In short, the story tells us of a time in Jewish history when the leadership of Israel was prepared to surrender Jerusalem to the Greek-Syrian forces of the Seleucid Empire. Infuriated by their cowardice, Judith, a beautiful and righteous widow, chastised Israel’s leaders for their faithlessness, informing them that God will deliver Jerusalem from foreign oppression. Feigning defection to the enemy camp, she adorned herself with golden robes, precious stones, rings and bracelets, and scented her body with perfume. Upon seeing her beauty, the king was overcome with passion and said to his advisers: “Who will not go to war against them
Judith cunningly arranged a night in the Greek king’s tent. She fed him cheese and “more wine than he’s ever consumed in his entire life.” She then proceeded to decapitate him in his stupor and, as graphically depicted in the text, slashed him over his entire body. Judith returned to the Hebrews, where she victoriously presented the severed head. The Greek military, now leaderless, fell apart. Judith then commanded the people of Israel to attack. When the Greeks found their headless king steeped in his own blood, one of his officers cried out with a terrible shriek, “A single Israelite woman has brought about this horror!”
According to this legend, it is the courage and faithfulness of Judith that initiated the devastating Jewish victory over the Greeks. Their leaders fled, and the Israelites became rich from the spoils of war. The Jews repented and Judith dedicated the wealth of the Greek king to the Temple in Jerusalem. For three months Israel held celebrations in honor of Judith. For the rest of her life, and for many years after her death, no attempts were made to subjugate the Jewish people and the land of Israel remained tranquil. It was truly a time about which it can be said, “The Israelites, however, had light in the areas where they lived” (Exodus 10:23).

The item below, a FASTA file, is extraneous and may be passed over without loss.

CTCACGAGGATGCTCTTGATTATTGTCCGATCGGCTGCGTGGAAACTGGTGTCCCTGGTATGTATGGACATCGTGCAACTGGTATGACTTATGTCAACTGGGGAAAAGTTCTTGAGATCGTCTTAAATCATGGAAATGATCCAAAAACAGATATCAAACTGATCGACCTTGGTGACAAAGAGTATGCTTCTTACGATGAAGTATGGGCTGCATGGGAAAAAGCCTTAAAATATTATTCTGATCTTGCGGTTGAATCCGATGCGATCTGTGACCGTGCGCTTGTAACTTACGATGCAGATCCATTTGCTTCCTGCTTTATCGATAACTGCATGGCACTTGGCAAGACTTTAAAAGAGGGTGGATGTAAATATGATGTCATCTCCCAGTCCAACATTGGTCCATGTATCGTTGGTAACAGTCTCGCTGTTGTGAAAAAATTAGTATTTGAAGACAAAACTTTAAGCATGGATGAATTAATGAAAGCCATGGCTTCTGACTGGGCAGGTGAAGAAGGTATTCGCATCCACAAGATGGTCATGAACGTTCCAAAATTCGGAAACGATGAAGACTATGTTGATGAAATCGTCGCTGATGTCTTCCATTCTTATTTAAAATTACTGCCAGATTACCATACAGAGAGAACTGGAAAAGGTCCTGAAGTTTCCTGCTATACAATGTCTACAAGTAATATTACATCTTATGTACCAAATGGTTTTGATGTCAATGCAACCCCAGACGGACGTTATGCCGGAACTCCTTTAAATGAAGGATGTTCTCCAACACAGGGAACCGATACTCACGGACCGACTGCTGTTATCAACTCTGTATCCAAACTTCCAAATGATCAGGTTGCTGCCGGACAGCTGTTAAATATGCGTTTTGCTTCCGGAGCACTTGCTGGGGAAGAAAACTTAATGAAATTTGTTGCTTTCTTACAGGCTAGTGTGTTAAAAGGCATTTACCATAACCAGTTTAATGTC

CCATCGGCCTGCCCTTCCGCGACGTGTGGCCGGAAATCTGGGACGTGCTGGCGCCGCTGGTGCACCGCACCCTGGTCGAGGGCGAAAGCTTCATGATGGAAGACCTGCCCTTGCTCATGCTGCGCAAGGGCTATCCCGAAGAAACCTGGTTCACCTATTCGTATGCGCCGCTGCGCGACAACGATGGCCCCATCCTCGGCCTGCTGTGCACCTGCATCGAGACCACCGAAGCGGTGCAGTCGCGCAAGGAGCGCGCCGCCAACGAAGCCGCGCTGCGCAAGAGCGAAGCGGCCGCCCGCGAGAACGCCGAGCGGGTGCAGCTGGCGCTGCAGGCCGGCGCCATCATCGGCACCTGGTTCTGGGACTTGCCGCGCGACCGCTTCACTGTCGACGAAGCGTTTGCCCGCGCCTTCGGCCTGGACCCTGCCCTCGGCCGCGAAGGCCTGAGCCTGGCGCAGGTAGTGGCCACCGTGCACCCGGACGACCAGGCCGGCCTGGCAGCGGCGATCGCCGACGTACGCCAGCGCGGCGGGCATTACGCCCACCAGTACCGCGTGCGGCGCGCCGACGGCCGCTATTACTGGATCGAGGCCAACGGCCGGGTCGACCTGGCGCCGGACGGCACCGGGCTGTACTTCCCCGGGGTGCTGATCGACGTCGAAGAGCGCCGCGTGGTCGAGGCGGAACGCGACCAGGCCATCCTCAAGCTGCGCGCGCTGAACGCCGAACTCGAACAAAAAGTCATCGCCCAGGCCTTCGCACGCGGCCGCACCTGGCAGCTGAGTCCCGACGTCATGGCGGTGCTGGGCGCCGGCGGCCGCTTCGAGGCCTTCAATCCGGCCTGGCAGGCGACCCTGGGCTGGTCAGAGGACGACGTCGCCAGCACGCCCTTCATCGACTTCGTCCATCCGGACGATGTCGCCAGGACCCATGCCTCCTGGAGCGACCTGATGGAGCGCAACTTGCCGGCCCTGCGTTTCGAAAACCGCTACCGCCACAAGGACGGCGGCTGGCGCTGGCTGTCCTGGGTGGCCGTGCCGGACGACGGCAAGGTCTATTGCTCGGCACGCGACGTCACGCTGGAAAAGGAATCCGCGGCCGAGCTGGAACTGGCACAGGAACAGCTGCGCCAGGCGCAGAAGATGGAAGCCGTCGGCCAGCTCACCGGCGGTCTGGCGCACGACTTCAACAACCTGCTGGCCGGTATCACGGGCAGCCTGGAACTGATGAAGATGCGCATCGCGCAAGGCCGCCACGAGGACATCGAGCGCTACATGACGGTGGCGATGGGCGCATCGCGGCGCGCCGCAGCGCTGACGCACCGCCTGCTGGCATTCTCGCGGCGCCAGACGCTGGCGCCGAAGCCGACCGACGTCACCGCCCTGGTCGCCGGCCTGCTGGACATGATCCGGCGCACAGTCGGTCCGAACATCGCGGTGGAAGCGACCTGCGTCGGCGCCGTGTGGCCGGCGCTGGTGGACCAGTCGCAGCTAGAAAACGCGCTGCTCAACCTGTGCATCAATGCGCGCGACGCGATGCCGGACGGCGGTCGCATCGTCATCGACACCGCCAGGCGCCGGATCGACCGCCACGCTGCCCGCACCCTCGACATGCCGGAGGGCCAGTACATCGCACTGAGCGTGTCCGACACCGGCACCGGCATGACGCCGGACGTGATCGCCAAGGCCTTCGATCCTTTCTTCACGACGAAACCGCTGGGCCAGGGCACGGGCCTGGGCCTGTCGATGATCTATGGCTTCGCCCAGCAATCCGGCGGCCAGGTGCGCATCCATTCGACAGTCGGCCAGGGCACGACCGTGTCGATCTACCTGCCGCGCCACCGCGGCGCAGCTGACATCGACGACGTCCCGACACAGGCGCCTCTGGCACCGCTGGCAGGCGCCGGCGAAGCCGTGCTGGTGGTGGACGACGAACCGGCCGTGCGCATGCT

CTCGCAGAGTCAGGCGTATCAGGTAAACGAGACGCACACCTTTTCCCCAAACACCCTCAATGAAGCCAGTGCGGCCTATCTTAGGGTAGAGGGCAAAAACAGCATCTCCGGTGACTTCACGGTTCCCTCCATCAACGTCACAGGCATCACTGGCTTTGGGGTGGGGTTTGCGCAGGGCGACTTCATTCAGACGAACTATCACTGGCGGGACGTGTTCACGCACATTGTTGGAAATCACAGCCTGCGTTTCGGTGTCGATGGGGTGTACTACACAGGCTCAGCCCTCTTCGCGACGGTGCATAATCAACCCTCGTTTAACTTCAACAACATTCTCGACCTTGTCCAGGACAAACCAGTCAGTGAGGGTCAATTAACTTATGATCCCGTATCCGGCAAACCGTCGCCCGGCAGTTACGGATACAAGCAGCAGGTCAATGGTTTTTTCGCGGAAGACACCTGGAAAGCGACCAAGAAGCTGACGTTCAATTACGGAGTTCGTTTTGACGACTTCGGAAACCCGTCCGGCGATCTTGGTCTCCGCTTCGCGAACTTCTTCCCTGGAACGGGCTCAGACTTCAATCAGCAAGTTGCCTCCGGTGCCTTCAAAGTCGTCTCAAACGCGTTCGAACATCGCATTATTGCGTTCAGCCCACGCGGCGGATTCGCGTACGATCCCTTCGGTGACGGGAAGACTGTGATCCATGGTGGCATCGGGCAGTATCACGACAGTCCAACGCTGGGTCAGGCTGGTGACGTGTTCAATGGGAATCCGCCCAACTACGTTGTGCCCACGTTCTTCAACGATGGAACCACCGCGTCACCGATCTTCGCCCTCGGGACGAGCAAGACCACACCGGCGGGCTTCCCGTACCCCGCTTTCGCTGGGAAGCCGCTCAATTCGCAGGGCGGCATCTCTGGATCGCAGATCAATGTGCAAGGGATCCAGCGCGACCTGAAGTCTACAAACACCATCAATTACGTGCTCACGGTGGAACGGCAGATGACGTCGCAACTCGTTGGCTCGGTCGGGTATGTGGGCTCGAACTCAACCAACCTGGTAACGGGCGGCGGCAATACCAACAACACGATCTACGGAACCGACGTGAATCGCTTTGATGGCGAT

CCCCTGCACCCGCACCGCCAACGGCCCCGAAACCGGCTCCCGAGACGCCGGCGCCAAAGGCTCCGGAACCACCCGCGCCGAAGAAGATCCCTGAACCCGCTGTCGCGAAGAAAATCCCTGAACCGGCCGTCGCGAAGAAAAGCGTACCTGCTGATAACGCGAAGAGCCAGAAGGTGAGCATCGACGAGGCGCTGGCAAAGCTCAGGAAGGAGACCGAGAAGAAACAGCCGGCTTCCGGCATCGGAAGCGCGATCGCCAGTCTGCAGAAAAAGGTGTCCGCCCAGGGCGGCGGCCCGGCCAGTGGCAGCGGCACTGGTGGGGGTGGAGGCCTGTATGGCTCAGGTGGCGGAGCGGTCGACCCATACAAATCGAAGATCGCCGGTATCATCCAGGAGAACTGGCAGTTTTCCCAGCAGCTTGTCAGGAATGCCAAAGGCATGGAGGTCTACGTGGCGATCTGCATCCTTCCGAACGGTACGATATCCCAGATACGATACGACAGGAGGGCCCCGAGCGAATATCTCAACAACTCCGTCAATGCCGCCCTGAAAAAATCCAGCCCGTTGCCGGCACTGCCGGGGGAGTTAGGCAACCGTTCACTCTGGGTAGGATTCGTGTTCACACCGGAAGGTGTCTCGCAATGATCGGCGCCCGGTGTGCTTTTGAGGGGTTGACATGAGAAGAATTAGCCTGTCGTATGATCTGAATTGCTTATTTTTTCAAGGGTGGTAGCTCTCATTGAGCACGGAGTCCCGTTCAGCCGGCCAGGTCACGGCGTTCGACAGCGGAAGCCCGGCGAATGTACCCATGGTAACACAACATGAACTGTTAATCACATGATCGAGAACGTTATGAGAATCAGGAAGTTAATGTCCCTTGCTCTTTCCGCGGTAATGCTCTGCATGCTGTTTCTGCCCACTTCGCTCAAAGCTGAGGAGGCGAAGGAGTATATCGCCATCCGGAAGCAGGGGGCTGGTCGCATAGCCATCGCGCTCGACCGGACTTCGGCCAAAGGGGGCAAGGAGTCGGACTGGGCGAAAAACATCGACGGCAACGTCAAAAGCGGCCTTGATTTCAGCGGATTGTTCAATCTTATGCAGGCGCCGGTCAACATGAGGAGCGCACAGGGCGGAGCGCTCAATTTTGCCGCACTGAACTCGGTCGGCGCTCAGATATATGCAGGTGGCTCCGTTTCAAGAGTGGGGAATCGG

Texts about King Antiochus
Megillat Antiochus (also known as Megillat Hanukkah, Megillat Yavanit, and Megillat Hashmonaim) describes the Maccabean revolt, the central episode commemorated in the holiday of Hanukkah. Like the story of Judith, modern scholars question the events described in Megillat Antiochus. The classic Jewish Encyclopedia (1906), for example, calls it a “spurious work.” Some attribute Megillat Antiochus to the students of Hillel and Shamai. The original Aramaic text was translated into Judeo-Arabic in the tenth century by the famous Babylonian rabbi Sa’adia ben Yosef al Fayyumi (Saadia Gaon), who called it Kataba Bene Hashmona’i, which he held in high esteem. The Jews of Yemen have preserved both the Aramaic and the Judeo-Arabic texts within their communities to this day. (Click to hear Mori Salam Kohen ben Saliman read Megillat Antiochus in Aramaic.) In his commentary to Babylonian Talmud (Sukkah 44b), the thirteenth-century rabbi Isaiah de Trani writes that the scroll of Antiochus was read publicly in the synagogues of Italy during Hanukkah. The first known printed version of the text in Hebrew appeared in 1568 in Salonica, then part of the Ottoman Empire, and from there, entered Ladino translations. In the Ashkenazi world, an edition first appeared in Rabbi Isaac ben Aryeh Joseph Dov’s prayer book Avodat Yisrael, published in Rodelheim, Germany in 1868.